David S. Sandberg’s 2013 short Lights Out was a deliciously terrifying idea, brilliantly executed: a woman, alone in her apartment, is haunted by a ghostly figure that only appears when the lights are off. It was three minutes of watch-through-your-hands tension but what happens when you take that idea and try to stretch it out to feature length? Well Sandberg has done just that and the result is a flimsy studio horror that entertains but fails to match the simple scares of the short.
As in the short, Lights Out is built almost entirely on one of the most common, primal phobias that humans experience: a fear of the dark. We’ve all been freaked out by the prospects of what might be lurking in the dark or even sworn we’ve seen something moving through the shadows. The film exploits that with a villain who exclusively resides in darkness, disappearing as soon as the lights are on. An opening scene establishes this shady figure as she terrorises a factory manager (Billy Burke), darting from one shadow to another and pouncing when the lights go out.
The meat of the film then focuses on this man’s family: wife Sophie (Maria Bello), young son Martin (Gabriel Bateman) and step daughter Rebecca (Teresa Palmer). Sophie has a history of mental health problems and retreats into her room after the death of her husband, spending most nights having hushed conversations in darkened rooms with her ‘imaginary’ friend Diana, which terrifies Martin. Rebecca meanwhile lives alone in an apartment that wouldn’t look out of place in a Papa Roach video, decked out in Avenged Sevenfold posters and as many stylised skulls as you can think of. If that didn’t tip you off that she’s got some issues, she doesn’t even let her adoring long-term boyfriend Bret (Alexander DiPersia) stay overnight.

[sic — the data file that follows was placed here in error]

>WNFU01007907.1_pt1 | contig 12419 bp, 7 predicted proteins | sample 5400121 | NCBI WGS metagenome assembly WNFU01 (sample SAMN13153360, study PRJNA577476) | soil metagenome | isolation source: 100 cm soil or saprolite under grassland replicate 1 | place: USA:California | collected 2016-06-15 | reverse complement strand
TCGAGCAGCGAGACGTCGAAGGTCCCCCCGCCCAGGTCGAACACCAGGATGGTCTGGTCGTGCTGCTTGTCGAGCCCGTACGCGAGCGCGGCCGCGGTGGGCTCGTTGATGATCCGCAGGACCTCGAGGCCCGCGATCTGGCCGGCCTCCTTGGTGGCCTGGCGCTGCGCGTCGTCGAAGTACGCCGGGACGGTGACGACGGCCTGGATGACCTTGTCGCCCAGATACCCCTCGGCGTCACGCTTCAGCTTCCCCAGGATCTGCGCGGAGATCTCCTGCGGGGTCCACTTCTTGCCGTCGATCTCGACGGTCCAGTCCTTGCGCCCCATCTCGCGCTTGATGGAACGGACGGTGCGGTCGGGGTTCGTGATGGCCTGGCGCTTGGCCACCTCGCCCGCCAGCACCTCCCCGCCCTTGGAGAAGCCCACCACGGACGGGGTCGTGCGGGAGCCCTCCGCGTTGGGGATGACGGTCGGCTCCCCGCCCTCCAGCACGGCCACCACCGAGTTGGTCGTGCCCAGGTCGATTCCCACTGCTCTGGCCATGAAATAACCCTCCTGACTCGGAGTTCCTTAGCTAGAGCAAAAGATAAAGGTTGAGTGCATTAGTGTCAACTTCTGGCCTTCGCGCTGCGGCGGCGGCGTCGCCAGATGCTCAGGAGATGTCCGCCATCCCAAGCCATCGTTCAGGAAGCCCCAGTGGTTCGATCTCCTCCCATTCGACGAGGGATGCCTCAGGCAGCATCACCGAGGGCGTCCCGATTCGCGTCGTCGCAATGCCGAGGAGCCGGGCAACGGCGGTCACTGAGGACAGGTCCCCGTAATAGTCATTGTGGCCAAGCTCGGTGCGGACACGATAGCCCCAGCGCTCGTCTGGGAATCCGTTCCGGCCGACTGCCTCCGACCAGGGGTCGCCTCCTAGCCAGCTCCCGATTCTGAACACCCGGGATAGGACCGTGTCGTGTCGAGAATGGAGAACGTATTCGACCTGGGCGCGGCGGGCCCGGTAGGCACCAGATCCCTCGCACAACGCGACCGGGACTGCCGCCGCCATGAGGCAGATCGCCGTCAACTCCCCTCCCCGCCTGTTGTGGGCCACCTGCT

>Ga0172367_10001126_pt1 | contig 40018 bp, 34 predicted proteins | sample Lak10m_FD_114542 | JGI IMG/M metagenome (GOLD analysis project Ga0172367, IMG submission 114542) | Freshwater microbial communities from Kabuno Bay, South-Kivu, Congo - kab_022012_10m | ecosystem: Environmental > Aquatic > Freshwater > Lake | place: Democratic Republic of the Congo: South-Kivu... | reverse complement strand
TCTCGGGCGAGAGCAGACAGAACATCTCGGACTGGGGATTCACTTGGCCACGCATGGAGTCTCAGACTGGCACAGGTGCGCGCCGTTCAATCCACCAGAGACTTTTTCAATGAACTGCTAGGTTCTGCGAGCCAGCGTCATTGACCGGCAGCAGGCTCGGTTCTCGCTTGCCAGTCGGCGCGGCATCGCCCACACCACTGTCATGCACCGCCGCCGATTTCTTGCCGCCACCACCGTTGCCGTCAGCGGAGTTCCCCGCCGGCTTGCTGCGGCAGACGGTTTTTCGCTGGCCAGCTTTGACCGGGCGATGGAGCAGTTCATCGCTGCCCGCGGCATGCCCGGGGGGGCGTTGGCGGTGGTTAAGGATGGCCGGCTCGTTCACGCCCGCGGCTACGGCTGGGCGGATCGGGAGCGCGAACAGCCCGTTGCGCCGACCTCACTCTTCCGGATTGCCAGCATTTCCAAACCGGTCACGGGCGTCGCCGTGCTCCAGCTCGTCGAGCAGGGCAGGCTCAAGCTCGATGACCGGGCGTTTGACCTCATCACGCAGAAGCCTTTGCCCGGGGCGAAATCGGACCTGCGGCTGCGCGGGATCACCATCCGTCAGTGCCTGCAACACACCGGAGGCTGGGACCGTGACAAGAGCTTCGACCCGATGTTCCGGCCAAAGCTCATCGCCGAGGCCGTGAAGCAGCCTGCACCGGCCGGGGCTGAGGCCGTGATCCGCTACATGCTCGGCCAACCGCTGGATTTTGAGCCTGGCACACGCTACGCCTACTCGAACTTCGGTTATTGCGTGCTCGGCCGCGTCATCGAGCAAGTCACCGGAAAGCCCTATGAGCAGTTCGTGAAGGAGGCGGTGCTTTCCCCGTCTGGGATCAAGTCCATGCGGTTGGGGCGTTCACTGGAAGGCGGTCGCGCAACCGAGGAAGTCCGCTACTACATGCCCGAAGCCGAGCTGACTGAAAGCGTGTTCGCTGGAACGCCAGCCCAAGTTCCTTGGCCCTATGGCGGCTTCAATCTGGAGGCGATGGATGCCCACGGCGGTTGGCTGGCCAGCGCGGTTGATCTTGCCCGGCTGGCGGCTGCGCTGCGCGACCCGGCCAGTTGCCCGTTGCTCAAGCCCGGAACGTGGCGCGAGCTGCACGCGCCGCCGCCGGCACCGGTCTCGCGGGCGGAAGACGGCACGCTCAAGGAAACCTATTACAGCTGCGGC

It’s no surprise that Sophie’s sleepover buddy Diana is the same creature that offed her husband and this light-averse ghost plans to get rid of Rebecca, Martin and anyone else who threatens her relationship with Sophie. Considering Rebecca and Martin cotton on to this fact pretty quickly, it’s baffling how many scenes they spend in dimly lit rooms but the film does show invention and ingenuity in its use of various different light sources. Diana flits in out and of sight courtesy of everything from the low hum of a tattoo parlour’s neon sign to car headlights and, in one particularly smart scene, the flashes of a gun blast. Though the film bears aesthetic similarities to most mainstream horrors in The Conjuring mould – it’s no surprise that horror maestro James Wan is a producer here – Sandberg sticks primarily to practical effects and makes the most of his few murky locations, giving the family home a musty and suffocating feel that adds to the unnerving atmosphere throughout.
Where Sandberg and screenwriter Eric Heisserer go wrong is in over explaining, giving Diana a clunky backstory that is at one point literally written on the wall. Yet for all they delve into her past and her connection with Sophie, the film is frustratingly inconsistent and unclear when it comes to her present form, failing to establish how or why she’s a ghost, how much light she can handle or why she’s seemingly immune to everything but sizzles when light hits her. It might sound like nit picking but the film is so insistent on letting us in on everything there is to know about this character except when it might restrict the plot or the set pieces. A film should work by its own rules but this film continually bends them to suit itself.
While the central monster worked better as a vague malevolent force, Lights Out still largely works thanks to Sandberg’s command of tension and his ability to craft the kind of scares that make you jump, then laugh afterwards. The characters don’t have much to them beyond their obvious archetypes but Palmer and Bello do an admirable job of making them believable and empathetic, providing some necessary heart at the centre of the jump scares. While it will never be a classic in the genre, Lights Out announces Sandberg as a talented purveyor of crowd-pleasing scares.